Béchat says Snecma and Sagem merger is about sharing technologies and markets, despite what sceptics think

Hours after the merger between Sagem and Snecma was completed, workmen were erecting the group’s new name – Safran (French for rudder) – above Snecma’s Parisian headquarters. At a corporate level, the new management team wasted no time in stamping a new identity on a union between the aeroengine and equipment giant and telecommunications and electronics company that raised eyebrows when announced late last year because the businesses appeared to have so little in common.

Two months on from the merger, which created a French industrial powerhouse with sales of €10.4 billion ($13.2 billion), former Snecma chief executive Jean-Paul Béchat is working overtime to convince a sceptical financial community that – beneath the façade – the whole is greater than the sum of the parts.

At first sight, little appears to have changed. Béchat has taken on chief executive role at the new company and is based in his old office overlooking the Seine. Safran now comprises four divisions. Two – propulsion and equipment – are the former Snecma aerospace operations, and two – communication and defence security – belonged to Sagem. With some tweaks, brand names have been kept. The engine business is continuing to trade as Snecma (rather than Snecma Moteurs), alongside the other former Snecma companies such as Labinal, Messier-Bugatti, Messier-Dowty and Turbomeca. The Sagem name stays for the telecommunications and defence electronics businesses.

Béchat, who has spent most of his working life with Snecma after joining as a graduate engineer in 1965, says the merger will not dramatically change the way the two companies are run at an operational level. “It was important that each business unit was not disturbed by the event,” he says. “The merger was mainly at HQ level.” However, benefits will be felt in several other ways, including the ability to exploit new markets, make cost savings and jointly develop and package combined products, he insists.

Snecma’s strength with Boeing – it has been supplying the 737’s CFM International CFM56 engine since the early 1970s with General Electric and subsidiary Messier-Dowty recently won a landmark deal for the landing gear on the 787 – gives the Sagem businesses its first “in-road to the US”, says Béchat. “When we announced the project to Boeing, they congratulated us and told us there were big opportunities with them,” he says.

“Sagem has had great success with Airbus, consolidating the data from 30 different electronic boxes on the A380, for instance. But their turnover with Boeing is zero. We believe we can change this because we have a record of delivering what we say we will.”

The US homeland security and defence market is another target. Snecma has had some success supplying US primes on military contracts, but Sagem has “a very interesting relationship with a lot of police departments, including the FBI”, says Béchat. The company is the world number one in biometric applications.

Béchat believes a second related, key advantage from the merger will be the ability to share technologies and bundle products for customers. The company has already set up a “common team” to design the 787’s electric brakes, comprising specialists from Sagem and its Messier-Bugatti unit. “All our mechanical products are controlled more and more by electronic boxes,” he says.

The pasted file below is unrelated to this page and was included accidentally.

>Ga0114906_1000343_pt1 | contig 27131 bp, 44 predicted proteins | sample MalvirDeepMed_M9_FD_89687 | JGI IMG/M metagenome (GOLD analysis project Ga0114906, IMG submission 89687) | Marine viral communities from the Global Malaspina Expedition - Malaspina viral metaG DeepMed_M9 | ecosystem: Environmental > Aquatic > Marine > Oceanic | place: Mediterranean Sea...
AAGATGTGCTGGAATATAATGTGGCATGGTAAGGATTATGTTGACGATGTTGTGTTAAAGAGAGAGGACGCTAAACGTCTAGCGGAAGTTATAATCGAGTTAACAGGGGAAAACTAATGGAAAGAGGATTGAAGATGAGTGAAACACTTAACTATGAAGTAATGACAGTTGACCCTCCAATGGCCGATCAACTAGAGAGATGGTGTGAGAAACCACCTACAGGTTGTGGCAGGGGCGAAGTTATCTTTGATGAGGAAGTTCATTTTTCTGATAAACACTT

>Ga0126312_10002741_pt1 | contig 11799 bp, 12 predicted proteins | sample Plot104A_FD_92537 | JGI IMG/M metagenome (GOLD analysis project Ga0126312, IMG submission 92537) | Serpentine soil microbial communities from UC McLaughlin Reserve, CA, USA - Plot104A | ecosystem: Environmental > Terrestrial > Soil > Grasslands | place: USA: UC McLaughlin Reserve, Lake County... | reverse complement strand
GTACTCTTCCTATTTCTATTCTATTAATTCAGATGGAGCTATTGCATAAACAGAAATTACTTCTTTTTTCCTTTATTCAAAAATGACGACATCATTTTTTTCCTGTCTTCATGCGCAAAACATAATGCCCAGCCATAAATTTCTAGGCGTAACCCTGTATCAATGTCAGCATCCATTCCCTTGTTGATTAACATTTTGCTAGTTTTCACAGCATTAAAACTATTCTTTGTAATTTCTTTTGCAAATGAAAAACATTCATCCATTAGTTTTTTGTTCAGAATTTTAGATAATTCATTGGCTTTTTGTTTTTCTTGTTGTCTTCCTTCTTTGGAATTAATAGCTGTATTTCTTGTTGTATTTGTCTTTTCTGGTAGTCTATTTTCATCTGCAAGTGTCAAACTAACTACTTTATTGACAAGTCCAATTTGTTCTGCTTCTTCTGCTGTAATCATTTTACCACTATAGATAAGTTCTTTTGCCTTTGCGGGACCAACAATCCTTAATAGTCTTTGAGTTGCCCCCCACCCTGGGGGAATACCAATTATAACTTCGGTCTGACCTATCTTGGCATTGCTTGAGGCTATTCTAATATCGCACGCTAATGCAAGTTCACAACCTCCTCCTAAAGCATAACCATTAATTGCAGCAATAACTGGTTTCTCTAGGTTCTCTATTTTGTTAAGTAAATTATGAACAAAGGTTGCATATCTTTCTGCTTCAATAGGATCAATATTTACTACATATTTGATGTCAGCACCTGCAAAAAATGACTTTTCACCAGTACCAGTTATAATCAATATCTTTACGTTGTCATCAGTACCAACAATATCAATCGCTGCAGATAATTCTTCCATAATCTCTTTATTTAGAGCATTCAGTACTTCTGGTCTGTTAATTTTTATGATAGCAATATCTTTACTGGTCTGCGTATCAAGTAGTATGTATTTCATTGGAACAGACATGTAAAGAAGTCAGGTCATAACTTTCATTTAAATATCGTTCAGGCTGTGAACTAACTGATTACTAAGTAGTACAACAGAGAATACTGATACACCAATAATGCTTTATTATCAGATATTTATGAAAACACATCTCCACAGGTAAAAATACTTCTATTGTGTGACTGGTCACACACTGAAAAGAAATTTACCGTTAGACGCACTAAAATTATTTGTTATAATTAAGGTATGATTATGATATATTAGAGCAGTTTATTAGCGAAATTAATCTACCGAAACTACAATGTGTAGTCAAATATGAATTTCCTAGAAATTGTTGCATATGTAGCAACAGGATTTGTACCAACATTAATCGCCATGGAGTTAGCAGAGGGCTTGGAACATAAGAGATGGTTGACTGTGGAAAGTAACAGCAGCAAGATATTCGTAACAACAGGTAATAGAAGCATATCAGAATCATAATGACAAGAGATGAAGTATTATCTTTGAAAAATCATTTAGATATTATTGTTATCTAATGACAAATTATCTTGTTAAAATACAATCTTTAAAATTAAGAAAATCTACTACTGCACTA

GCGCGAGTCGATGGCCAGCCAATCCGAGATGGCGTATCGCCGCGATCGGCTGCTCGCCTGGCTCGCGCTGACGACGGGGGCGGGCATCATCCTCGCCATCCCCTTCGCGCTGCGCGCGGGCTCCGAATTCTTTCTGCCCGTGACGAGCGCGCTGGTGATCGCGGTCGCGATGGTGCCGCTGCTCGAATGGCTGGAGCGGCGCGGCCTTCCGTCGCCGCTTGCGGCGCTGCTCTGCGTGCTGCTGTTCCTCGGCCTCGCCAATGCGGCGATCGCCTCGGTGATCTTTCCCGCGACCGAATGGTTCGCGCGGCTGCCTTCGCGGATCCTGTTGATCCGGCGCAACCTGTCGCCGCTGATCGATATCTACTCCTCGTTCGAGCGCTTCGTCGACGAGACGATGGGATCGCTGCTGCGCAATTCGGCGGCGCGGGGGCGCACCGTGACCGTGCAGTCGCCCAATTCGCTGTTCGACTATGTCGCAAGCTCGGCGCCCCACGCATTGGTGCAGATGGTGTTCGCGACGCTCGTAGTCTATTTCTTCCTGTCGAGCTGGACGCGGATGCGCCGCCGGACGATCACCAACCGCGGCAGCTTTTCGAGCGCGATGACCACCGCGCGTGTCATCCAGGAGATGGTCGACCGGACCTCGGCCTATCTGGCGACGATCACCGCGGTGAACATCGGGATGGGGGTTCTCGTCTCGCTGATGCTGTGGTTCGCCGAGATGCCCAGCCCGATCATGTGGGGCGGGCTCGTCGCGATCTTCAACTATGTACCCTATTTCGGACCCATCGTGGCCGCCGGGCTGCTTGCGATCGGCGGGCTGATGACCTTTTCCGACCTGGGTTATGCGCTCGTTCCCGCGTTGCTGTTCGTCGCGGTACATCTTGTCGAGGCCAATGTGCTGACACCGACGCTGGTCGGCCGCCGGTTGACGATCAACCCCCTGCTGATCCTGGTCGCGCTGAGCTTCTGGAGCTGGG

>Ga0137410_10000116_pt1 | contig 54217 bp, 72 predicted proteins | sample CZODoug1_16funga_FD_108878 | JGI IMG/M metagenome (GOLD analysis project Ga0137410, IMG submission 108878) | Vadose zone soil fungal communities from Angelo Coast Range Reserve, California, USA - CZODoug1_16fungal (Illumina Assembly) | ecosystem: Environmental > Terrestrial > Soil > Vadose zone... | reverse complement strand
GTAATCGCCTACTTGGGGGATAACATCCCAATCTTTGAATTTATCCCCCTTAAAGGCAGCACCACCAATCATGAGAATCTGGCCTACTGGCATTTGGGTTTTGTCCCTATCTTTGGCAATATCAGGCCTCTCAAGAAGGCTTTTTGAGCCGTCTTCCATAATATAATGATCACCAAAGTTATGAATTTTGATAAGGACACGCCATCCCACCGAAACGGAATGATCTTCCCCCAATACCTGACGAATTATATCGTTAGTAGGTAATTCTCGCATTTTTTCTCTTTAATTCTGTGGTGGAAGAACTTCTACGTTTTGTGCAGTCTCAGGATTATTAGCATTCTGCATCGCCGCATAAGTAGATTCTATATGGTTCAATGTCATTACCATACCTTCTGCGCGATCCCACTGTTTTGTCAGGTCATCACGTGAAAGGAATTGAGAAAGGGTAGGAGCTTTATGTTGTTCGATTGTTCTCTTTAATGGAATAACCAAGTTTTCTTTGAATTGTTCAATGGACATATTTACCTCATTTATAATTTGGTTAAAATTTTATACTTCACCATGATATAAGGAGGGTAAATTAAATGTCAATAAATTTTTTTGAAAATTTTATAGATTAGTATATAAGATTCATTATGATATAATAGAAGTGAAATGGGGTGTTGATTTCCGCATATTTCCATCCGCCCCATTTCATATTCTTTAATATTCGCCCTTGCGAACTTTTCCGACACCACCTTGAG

A third driver for the merger was economies of scale. Béchat has extended Snecma’s network of purchasing teams across the whole company. “There are 40 families of products that we buy as a group. It means we can benefit from the best prices,” he says.

There are cultural challenges in melding two companies from different backgrounds – one an industrial concern with a history of state-ownership and working with international partners; the other a formerly family enterprise with an entrepreneurial flair for developing products for a largely domestic market. But this can be overstated, says Béchat. “In my day to day work, I am not faced with problems of culture. I am faced with difficult customers and tough competitors,” he says.

One of the effects of the merger was that the government, which had been trying to privatise Snecma since the commercial airline market downturn after 2001, has become a minority stakeholder in Safran. It owns 31%, with 39% traded on the stock market and 19% held by employees (institutions and other shareholders have the remaining 11%). We spoke to Béchat just after the French voted no to the European constitution in a referendum. Many felt the vote would put the brakes on further sell-offs of French state stakes in industry. Although Béchat says he does not know what the government’s agenda is, he believes state-ownership has had little effect on Snecma. “It is not a problem,” he says. “It has not prevented us from doing business with US companies such as Boeing for years.”

Before the merger was announced, Thales was seen as Snecma’s most logical suitor. Béchat is emphatic that Snecma did not shun its most suitable marriage partner. “People have their own ideas, but for sure we have chosen our path and only the future will tell if we were right. For us it has been a good thing,” he says. Although he believes further consolidation in the European aerospace and defence market is inevitable, he says industry has made faster strides than governments, and that joint procurement is the only way to sustain a European defence industrial and technological capability.

“Europe spends a third of the US defence budget,” he says. “[Industry] has made progress with Eurofighter, A400M, NH90 and Meteor. We are ahead of the governments. We are waiting for them to get their act together.”


Source: Flight International